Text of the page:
The so-called "Mormon moment" sparked by Mitt Romney's unsuccessful run for the U.S. presidency marks an important moment of transition for the Latter-day Saints. In Mormon history, it will likely rank with the Church's final renunciation of polygamy and theocracy in the 1907 Smoot Hearings as a seminal moment in the movement's evolving identity.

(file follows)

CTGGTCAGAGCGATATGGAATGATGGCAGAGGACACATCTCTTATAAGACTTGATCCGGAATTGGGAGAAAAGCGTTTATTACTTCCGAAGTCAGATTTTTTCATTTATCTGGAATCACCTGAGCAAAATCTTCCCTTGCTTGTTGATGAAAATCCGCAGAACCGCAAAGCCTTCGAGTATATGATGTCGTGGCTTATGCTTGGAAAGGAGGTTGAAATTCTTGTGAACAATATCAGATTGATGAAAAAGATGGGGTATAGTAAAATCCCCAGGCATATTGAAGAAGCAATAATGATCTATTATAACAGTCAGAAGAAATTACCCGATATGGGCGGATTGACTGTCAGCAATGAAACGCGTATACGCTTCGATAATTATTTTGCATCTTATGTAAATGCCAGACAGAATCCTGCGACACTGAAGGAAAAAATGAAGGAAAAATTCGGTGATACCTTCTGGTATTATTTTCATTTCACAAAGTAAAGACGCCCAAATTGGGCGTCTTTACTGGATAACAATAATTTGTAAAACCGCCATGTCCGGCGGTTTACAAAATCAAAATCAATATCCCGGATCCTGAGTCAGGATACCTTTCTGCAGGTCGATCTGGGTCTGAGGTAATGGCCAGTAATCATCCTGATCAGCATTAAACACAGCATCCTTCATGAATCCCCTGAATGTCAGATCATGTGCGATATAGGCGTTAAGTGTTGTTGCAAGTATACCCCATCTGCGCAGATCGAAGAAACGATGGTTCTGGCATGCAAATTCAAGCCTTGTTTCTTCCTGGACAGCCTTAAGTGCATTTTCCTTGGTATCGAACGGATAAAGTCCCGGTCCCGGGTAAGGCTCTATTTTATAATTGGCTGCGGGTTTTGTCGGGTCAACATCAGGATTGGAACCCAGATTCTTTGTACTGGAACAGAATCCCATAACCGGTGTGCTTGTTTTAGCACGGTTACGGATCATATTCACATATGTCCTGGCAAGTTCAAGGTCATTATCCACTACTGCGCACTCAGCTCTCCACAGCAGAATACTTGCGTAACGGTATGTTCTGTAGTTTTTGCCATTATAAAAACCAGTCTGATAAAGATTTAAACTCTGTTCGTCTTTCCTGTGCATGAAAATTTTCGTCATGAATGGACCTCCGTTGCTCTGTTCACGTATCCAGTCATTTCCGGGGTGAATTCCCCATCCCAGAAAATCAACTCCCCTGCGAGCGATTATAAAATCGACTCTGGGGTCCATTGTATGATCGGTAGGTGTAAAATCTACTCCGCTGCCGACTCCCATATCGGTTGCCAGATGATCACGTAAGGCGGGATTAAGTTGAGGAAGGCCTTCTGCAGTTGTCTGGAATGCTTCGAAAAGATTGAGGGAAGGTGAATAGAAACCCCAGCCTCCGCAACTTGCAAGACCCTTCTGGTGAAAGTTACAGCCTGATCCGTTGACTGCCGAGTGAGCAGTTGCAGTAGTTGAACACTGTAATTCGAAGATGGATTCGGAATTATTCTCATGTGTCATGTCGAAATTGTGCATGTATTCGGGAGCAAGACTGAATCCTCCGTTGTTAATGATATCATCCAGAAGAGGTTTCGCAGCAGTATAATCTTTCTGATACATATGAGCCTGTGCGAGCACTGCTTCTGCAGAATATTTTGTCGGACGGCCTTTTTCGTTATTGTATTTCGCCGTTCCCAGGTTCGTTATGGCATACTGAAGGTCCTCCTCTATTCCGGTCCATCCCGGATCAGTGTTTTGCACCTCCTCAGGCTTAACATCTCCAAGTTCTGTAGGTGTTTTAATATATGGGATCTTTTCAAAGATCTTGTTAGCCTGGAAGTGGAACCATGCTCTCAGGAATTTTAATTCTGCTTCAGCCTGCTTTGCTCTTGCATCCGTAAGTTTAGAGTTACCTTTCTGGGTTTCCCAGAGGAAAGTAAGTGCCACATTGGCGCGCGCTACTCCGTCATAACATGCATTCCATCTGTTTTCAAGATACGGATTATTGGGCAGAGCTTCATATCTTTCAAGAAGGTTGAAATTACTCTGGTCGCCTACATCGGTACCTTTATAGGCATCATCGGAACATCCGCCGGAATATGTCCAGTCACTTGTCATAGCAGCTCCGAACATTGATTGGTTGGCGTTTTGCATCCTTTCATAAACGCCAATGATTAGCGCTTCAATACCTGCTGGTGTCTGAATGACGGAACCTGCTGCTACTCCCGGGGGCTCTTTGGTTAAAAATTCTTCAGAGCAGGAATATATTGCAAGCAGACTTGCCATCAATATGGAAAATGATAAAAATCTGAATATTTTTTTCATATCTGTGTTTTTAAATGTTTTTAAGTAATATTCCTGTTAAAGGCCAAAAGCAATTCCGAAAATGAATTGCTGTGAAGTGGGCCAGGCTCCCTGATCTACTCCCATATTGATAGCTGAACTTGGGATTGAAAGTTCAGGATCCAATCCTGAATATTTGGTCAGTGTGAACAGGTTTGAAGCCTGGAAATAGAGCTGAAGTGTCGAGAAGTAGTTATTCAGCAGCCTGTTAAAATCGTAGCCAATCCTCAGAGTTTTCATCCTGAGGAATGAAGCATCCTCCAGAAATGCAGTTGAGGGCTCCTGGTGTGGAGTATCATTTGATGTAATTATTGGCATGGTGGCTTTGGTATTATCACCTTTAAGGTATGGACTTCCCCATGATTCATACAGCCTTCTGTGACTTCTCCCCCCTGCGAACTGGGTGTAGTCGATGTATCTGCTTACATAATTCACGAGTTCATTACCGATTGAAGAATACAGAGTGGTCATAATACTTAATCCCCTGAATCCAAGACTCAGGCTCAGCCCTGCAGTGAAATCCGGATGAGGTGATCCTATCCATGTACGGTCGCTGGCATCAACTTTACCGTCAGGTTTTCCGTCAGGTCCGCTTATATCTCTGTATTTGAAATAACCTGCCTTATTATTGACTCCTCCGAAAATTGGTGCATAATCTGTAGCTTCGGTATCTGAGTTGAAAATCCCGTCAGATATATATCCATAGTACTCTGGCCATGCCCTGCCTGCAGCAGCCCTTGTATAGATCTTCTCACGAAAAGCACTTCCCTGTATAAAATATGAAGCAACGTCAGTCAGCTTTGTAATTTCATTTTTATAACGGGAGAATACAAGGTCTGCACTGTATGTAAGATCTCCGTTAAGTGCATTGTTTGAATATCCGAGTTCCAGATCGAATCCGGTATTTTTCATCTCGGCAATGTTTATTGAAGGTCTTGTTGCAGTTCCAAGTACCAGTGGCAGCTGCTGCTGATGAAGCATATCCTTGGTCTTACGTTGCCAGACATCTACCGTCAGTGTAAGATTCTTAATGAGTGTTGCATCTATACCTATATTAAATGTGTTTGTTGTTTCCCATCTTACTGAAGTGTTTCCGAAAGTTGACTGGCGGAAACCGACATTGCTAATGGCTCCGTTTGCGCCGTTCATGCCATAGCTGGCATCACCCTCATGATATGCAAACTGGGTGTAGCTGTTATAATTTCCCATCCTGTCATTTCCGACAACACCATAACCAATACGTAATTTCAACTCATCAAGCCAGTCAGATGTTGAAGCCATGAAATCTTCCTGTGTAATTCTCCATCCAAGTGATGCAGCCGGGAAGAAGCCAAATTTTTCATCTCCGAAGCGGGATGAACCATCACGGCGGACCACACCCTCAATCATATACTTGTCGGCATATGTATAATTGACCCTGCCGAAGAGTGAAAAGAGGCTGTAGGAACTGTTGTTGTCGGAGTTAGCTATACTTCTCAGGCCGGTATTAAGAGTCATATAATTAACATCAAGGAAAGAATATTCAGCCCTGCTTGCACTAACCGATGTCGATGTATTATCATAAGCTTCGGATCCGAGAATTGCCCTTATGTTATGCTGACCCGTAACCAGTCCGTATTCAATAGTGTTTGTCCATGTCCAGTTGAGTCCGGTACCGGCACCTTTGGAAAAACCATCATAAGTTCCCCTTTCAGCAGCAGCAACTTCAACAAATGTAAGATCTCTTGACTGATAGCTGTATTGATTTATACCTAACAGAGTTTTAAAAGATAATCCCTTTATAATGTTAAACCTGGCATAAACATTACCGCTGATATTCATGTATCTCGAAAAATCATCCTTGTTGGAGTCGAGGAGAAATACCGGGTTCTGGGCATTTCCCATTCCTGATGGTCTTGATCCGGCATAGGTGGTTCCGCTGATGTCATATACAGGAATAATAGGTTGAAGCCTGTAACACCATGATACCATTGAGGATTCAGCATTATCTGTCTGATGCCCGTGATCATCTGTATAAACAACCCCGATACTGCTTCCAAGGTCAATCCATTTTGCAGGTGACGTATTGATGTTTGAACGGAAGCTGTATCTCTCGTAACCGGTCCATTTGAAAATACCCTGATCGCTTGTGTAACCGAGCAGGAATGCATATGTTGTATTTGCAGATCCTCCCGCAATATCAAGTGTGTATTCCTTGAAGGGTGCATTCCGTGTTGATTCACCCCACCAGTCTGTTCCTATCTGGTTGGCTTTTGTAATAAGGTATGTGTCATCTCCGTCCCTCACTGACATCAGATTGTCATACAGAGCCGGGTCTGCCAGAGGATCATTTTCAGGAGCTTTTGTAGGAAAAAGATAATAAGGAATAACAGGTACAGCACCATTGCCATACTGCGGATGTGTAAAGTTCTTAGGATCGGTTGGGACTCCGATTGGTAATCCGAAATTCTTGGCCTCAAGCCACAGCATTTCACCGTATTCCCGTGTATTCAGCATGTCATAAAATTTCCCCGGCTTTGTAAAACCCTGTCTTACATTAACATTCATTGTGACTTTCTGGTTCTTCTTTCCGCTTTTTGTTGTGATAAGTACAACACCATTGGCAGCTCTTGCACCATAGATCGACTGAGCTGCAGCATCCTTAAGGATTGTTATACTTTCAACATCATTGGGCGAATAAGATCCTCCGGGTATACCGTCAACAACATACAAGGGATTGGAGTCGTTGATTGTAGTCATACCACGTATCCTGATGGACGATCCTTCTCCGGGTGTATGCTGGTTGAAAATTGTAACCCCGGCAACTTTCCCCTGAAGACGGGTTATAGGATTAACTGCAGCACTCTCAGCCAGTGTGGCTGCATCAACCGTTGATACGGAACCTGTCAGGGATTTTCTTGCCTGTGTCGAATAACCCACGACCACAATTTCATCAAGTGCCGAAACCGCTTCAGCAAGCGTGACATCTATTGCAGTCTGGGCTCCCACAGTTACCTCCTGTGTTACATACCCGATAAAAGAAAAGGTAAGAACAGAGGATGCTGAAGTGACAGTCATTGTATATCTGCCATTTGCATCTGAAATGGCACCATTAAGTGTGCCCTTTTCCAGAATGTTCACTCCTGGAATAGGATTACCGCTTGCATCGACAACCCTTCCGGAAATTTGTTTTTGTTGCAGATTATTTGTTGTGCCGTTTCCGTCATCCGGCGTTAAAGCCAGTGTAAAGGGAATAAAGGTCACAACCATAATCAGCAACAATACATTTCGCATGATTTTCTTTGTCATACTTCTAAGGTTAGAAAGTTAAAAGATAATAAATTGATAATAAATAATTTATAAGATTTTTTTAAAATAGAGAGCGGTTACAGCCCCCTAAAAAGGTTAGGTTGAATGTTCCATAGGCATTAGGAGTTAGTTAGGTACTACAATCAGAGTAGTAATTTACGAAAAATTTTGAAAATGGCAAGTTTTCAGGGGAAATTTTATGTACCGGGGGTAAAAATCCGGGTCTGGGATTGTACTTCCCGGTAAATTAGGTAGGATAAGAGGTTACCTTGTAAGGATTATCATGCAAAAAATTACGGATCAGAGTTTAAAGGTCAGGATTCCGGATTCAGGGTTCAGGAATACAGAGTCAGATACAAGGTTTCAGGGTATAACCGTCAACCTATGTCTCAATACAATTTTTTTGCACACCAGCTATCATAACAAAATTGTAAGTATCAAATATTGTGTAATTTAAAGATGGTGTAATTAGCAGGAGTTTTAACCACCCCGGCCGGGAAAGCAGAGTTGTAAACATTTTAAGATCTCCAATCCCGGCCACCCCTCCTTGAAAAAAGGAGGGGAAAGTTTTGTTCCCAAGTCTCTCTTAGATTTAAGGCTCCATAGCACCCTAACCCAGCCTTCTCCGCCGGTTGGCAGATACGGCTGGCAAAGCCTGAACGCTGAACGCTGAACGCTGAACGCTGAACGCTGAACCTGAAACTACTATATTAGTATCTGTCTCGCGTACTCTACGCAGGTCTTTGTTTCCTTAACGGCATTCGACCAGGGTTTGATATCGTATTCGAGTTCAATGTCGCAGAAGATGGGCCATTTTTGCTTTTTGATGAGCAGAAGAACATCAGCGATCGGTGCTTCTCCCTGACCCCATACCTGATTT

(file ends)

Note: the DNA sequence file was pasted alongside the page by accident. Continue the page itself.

For much of the 19th century Mormonism carved out a niche for itself at the confluence of various streams of radical Protestantism. It was primativist, utopian, theocratic, and willing to redefine the boundaries of the family. All of these were elements that appealed to particular kinds of religious believers, garnering Mormonism its first wave of converts. By the end of the 19th century, however, this model of Mormonism had run its course. Faced with unsustainably high levels of antagonism in the wider American culture, Mormonism evolved into a religion centered on the sanctification of the nuclear, middle-class family and the preservation of "good Christian values" in an increasingly permissive world. In doing this, Mormonism positioned itself within the American mainstream, riding the powerful current of that stream in the mid-20th century to garner a second, massive wave of converts.